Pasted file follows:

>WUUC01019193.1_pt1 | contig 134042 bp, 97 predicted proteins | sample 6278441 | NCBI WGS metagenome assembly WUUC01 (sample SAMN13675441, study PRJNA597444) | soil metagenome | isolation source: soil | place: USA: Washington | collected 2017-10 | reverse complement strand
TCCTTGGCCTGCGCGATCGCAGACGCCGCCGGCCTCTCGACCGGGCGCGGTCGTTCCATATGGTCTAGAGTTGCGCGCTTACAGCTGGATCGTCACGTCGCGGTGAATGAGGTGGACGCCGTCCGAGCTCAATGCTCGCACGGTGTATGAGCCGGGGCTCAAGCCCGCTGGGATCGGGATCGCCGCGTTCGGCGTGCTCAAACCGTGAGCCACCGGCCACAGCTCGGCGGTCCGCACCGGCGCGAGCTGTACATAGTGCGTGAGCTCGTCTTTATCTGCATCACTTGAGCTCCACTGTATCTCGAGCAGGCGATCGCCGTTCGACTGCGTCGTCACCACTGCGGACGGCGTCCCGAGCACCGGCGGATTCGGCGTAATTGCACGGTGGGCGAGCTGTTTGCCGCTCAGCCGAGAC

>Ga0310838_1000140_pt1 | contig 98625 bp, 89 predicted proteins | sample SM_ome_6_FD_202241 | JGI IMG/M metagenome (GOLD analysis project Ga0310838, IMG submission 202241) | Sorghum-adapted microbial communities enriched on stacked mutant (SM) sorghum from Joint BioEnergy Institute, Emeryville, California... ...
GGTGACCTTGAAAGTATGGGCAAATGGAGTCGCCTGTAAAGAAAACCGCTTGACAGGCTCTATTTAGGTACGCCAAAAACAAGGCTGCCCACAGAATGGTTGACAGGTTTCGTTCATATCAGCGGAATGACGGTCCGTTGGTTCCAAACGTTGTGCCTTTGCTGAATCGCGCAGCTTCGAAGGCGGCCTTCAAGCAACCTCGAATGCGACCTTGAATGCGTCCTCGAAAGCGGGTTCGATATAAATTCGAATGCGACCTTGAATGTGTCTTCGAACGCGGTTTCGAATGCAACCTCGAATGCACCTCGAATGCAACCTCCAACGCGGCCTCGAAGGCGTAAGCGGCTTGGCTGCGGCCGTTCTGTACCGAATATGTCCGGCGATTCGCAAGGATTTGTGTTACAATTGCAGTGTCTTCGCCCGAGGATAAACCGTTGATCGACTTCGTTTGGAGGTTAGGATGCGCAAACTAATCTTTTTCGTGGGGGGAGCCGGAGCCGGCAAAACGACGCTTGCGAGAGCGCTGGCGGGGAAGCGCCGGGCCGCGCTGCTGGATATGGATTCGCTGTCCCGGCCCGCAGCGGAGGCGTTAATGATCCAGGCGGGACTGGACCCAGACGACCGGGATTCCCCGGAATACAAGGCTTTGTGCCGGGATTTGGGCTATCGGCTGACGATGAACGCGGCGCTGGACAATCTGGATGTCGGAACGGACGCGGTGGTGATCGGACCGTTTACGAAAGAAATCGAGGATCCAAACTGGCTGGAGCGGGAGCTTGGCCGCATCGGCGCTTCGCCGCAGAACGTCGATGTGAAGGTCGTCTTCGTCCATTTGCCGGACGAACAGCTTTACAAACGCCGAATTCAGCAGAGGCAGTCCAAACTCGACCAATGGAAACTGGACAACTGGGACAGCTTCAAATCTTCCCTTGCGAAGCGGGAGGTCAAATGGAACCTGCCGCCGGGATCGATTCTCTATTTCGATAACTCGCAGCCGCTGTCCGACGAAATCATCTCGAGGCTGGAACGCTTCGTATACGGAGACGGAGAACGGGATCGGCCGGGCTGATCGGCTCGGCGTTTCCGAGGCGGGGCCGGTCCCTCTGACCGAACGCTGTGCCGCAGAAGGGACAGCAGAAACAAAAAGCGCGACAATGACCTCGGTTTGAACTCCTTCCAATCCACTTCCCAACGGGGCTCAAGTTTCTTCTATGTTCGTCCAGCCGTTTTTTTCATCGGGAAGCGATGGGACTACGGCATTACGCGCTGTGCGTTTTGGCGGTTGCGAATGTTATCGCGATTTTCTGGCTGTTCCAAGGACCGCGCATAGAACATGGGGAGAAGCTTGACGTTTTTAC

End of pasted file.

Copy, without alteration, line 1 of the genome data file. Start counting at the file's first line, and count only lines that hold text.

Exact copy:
>WUUC01019193.1_pt1 | contig 134042 bp, 97 predicted proteins | sample 6278441 | NCBI WGS metagenome assembly WUUC01 (sample SAMN13675441, study PRJNA597444) | soil metagenome | isolation source: soil | place: USA: Washington | collected 2017-10 | reverse complement strand